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ROUTES OF GAINS AND LOSSES
Water and electrolytes are gained in various ways. A healthy per-son gains fluids by drinking and eating. In patients with some disorders, fluids may be provided by the parenteral route (intra-venously or subcutaneously) or by means of an enteral feeding tube in the stomach or intestine.
The usual daily urine volume in the adult is 1 to 2 L. A general rule is that the output is approximately 1 mL of urine per kilo-gram of body weight per hour (1 mL/kg/h) in all age groups.
Sensible perspiration refers to visible water and electrolyte loss through the skin (sweating). The chief solutes in sweat are sodium, chloride, and potassium. Actual sweat losses can vary from 0 to 1,000 mL or more every hour, depending on the environmental temperature. Continuous water loss by evaporation (approxi-mately 600 mL/day) occurs through the skin as insensible per-spiration, a nonvisible form of water loss. Fever greatly increases insensible water loss through the lungs and the skin, as does loss of the natural skin barrier (through major burns, for example).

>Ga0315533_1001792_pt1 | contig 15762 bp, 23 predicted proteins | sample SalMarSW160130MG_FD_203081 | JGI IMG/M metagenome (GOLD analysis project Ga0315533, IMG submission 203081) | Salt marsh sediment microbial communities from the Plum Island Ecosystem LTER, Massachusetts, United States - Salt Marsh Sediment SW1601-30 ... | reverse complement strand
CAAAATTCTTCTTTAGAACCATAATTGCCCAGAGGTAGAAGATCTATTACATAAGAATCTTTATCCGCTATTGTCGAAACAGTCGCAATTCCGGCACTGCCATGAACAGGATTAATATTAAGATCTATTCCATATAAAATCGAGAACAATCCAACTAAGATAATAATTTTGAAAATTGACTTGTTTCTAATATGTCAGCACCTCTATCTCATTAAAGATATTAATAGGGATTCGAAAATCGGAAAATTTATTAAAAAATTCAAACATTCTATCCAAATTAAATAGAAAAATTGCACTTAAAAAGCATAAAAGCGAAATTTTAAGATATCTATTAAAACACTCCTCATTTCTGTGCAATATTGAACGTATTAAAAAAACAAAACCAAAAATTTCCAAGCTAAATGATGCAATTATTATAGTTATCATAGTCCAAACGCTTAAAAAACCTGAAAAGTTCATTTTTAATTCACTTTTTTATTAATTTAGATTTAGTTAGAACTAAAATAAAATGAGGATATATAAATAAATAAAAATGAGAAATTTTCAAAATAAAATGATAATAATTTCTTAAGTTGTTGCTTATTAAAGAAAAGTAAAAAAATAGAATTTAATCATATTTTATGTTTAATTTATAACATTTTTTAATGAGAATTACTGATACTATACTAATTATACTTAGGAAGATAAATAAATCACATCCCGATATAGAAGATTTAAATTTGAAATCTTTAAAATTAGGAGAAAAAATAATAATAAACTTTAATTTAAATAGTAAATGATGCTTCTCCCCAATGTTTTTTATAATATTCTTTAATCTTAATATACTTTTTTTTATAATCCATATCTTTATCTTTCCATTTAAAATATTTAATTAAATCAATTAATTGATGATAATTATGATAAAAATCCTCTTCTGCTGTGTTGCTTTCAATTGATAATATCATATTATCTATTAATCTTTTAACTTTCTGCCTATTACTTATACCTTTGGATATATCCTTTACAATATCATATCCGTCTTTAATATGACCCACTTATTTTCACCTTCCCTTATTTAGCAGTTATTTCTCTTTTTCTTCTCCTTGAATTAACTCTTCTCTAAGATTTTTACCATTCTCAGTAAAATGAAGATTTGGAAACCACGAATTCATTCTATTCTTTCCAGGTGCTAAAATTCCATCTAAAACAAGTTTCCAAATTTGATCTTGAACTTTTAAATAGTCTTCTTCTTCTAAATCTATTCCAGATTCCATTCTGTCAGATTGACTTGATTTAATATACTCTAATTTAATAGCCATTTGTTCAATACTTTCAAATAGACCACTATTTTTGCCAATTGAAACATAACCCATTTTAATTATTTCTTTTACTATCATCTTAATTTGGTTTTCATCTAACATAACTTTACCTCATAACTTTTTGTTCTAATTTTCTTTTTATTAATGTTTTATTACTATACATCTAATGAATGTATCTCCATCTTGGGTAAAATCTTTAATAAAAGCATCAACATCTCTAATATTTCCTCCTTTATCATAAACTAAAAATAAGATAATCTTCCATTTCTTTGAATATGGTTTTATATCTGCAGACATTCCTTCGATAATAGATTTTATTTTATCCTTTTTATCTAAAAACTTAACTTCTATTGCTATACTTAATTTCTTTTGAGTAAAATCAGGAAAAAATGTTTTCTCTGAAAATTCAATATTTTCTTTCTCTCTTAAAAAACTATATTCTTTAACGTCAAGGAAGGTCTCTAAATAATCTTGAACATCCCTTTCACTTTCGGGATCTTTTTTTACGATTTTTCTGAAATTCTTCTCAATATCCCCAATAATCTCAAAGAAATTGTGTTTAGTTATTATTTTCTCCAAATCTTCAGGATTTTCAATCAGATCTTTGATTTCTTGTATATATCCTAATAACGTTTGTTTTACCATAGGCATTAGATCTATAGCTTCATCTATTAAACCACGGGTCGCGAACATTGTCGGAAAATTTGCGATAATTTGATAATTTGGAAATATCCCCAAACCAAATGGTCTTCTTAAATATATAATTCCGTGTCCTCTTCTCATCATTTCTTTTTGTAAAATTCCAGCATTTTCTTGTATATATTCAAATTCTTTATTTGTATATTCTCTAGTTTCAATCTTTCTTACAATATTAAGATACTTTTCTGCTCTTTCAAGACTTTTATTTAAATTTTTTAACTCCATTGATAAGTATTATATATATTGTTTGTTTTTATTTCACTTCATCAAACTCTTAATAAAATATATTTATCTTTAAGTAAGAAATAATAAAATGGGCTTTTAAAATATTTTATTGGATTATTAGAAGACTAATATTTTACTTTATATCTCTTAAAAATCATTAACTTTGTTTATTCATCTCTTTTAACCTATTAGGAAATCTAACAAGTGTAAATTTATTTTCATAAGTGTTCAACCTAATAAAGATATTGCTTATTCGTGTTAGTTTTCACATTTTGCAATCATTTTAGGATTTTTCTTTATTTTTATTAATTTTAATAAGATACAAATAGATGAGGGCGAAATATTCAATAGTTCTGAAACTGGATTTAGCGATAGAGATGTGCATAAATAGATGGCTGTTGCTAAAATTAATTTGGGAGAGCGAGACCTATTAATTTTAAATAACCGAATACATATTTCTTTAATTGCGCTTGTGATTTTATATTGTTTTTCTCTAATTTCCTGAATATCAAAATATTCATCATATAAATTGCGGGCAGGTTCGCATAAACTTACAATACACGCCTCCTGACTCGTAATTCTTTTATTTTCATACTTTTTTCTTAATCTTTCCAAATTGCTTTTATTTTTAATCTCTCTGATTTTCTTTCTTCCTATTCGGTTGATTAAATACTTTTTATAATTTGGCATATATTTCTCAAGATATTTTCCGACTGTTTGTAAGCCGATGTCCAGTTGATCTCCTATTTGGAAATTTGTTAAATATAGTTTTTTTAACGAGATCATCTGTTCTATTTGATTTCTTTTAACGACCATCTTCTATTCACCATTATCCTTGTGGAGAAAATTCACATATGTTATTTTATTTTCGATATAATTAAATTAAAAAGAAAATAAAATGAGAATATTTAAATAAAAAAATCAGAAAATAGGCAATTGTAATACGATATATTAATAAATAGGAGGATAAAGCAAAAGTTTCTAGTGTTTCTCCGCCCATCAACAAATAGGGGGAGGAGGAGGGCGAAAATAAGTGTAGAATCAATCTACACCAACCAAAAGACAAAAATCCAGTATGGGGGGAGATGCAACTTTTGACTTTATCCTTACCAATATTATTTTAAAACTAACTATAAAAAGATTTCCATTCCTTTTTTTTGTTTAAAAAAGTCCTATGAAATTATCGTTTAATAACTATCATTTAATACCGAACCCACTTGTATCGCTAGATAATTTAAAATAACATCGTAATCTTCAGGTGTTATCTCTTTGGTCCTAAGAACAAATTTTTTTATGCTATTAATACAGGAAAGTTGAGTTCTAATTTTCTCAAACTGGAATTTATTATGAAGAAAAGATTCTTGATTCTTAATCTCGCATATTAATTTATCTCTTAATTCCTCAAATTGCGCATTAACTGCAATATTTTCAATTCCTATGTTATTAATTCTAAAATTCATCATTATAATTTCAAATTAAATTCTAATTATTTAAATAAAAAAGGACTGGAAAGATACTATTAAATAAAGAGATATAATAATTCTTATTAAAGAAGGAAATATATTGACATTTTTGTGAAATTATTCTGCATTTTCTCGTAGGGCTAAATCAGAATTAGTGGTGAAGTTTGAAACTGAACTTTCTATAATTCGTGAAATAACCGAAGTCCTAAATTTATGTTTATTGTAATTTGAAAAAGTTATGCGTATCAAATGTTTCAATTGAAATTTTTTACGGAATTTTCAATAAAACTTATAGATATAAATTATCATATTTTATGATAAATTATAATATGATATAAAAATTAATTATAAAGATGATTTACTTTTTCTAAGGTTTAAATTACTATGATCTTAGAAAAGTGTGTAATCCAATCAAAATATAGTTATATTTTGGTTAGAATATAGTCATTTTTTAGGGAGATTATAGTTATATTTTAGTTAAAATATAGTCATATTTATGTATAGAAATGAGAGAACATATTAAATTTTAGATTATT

The lungs normally eliminate water vapor (insensible loss) at a rate of approximately 400 mL every day. The loss is much greater with increased respiratory rate or depth, or in a dry climate.
The usual loss through the GI tract is only 100 to 200 mL daily, even though approximately 8 L of fluid circulates through the GI system every 24 hours (called the GI circulation). Because the bulk of fluid is reabsorbed in the small intestine, diarrhea and fistulas cause large losses. In healthy people, the daily av-erage intake and output of water are approximately equal (Table 14-2).
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